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  • Dec 29, 2014
  • Updated: 6:00pm
NewsHong Kong

Cigarette tax still failing to meet international standard

Increase of tax by HK$4 per pack fails to meet 70% level recommended by WHO, as some manufacturers have raised their prices

PUBLISHED : Thursday, 06 March, 2014, 12:13pm
UPDATED : Thursday, 06 March, 2014, 12:13pm

Tax on cigarettes is still failing to meet levels recommended by the World Health Organisation, despite the increase announced in last week’s budget, the Council on Smoking and Health has warned.

Lisa Lau Man-man, chairwoman of the council, said on Thursday that government efforts to increase the amount of tax to the 70 per cent level recommended by the WHO had failed because some cigarette manufacturers had responded by raising their prices.

In his budget report last week, Financial Secretary Tsang Chun-wah announced a tax increase of HK$4 on each pack of cigarettes – from HK$34 to HK$38. The prices of different brands of cigarettes vary, but according to Lau, the average is around HK$50, that is, about HK$54 after the tax increase.

HK$38 tax in a HK$54-priced pack of cigarette would have reached the WHO recommendation of 70 per cent tax.

However, some manufacturers increased their prices by HK$1 a pack at the same time as the budget announcement, said Lau.

HK$38 tax in a HK$55 pack of cigarette was only 69 per cent tax, said Lau.

“It’s like a chasing game each time,” she said in a radio interview. “The tax increase was too little this time as it gave space for manufacturers to raise prices and increase profits. They ride on your tax increase to make their price increase less obvious.”

She added that some manufacturers lowered their prices at the same time, some to HK$45 a pack, to attract smokers less able to afford expensive cigarettes.

The council has been calling for the government to double the tax to HK$68 per pack, taking the retail price to about HK$84, but the tax increase this time was only by 11.8 per cent. The last two increases were 41.5 per cent in 2011 and 50 per cent in 2009.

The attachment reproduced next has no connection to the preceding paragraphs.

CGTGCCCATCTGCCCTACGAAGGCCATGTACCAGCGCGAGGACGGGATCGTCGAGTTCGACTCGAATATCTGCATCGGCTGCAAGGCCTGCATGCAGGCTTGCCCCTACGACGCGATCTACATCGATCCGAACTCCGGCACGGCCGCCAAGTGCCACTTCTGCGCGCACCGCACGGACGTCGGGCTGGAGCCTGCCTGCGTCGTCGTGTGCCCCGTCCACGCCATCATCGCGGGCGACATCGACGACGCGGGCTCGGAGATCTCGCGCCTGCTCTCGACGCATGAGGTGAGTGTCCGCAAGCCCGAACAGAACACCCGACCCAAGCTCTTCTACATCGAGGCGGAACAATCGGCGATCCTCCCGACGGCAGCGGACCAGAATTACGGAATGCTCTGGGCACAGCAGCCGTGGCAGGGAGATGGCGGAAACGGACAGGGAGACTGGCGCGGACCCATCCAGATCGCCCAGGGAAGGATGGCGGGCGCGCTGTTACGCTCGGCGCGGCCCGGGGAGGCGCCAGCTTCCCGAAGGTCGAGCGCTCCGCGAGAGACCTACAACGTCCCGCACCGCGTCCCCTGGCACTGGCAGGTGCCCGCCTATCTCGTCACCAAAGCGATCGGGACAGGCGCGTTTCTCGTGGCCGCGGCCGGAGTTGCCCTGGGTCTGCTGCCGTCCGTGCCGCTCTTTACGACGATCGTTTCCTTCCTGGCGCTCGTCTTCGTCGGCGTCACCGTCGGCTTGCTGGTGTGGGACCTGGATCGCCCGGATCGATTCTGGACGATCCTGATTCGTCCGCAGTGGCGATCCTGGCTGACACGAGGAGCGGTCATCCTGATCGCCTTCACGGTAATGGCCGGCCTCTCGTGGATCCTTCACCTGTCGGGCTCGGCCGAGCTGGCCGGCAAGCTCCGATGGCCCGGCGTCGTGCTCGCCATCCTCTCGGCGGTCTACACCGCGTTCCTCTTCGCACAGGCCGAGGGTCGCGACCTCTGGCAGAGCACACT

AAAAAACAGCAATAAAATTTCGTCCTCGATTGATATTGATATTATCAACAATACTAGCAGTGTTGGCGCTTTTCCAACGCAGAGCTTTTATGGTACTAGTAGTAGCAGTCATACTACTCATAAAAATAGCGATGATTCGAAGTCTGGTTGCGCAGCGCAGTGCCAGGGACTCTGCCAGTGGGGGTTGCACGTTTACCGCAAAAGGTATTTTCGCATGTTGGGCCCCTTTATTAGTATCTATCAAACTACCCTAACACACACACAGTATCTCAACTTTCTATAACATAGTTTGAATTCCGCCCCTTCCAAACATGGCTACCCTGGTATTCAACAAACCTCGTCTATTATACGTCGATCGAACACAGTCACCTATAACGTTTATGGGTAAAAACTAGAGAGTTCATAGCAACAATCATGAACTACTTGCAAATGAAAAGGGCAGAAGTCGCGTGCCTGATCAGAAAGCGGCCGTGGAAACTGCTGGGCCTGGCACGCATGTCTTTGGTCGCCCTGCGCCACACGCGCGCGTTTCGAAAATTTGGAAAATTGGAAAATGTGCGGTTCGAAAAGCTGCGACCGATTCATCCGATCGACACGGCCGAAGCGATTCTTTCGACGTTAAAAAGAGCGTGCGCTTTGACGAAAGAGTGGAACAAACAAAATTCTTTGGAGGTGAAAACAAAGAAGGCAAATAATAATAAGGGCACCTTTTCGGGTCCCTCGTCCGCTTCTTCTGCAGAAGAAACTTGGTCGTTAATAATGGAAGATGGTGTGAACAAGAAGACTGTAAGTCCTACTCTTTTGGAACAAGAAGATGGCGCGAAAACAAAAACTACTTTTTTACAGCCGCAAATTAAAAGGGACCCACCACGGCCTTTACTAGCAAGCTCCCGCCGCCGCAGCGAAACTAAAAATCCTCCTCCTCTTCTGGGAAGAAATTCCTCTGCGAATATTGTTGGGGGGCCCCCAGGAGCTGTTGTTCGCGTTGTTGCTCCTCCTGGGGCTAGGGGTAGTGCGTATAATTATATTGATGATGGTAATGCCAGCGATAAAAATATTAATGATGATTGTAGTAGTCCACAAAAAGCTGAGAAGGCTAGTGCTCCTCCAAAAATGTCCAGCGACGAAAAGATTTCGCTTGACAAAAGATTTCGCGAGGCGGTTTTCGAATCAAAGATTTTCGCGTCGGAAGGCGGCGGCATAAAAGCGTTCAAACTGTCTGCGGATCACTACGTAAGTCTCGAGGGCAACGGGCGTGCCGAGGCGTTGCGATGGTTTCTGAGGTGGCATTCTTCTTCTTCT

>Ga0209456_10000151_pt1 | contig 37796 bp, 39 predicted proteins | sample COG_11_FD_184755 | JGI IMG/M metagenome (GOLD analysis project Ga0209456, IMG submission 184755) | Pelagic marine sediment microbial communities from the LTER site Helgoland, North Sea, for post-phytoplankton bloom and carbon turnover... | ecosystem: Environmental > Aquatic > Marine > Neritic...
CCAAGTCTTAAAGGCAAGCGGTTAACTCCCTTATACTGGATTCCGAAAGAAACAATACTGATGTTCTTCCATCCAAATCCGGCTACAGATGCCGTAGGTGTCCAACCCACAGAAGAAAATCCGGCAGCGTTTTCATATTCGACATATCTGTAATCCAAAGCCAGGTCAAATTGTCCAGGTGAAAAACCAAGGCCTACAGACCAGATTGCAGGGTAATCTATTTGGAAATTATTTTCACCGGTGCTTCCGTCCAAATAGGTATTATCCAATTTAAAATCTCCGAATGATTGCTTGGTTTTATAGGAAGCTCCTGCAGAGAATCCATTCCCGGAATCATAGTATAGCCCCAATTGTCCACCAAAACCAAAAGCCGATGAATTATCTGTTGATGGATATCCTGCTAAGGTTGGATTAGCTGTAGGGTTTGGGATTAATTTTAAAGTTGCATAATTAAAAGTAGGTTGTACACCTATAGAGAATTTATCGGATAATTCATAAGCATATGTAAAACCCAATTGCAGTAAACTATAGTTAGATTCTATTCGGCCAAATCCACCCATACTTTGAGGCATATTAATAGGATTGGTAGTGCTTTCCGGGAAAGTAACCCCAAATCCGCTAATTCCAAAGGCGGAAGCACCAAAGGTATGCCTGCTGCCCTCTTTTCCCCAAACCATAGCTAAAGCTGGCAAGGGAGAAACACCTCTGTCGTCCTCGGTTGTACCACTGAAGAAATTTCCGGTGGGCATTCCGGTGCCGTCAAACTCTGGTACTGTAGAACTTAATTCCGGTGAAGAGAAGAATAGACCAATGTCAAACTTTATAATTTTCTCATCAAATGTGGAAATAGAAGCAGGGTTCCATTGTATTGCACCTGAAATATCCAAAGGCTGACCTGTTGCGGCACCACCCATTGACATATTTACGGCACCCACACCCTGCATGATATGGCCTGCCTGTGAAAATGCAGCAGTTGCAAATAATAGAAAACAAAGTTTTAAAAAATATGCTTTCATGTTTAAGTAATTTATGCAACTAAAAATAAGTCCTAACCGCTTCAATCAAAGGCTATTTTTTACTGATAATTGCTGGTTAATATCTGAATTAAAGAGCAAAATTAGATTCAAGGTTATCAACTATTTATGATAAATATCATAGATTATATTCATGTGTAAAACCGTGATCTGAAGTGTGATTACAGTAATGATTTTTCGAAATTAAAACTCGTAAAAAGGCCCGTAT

Lau said that raising the tobacco tax was a very effective way to encourage people to quit smoking, smoke less, and deter young people from picking up the habit. Allocating more resources for cessation services should accompany tax rises to help people kick the habit, she said.



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This article is now closed to comments

Smoking people doesn't necessarily be evil, but evil people always smoke. Just as Smoking People doesn't necessarily be drug addicted people, but drug addicted people always smoke!
If raising the tax is supposed to discourage smokers, then the manufacturer's raising their price ought to help effect the same behavior. I would think the more valid complaint would be for those who lower their pricing to counter the effects of the tax. Apparently to the Council on Smoking, the real goal is the percentage and not fewer smokers.
the real goal is to stop youth starting smoking
The majority start before age 19 & are thereafter addicted
make the smoking age 21 to defeat the DAB who shot down the preventative health measure proposed by Govt
how many people know that Legco members Wong Ting Kwong & Vincent Fang Kang are listed as Honorary Consultants to the Tobacco Control Concern Group front organisation for Big Tobacco ?
that Legco member Paul Tse is a 'supporting' office for the HK United Against Illicit Tobacco tobacco funded front , along with 6 District Councillors
when all Legco members & District Councillors are public servants under the Law & obliged to support the Government anti smoking health measures instead of the Dark Side


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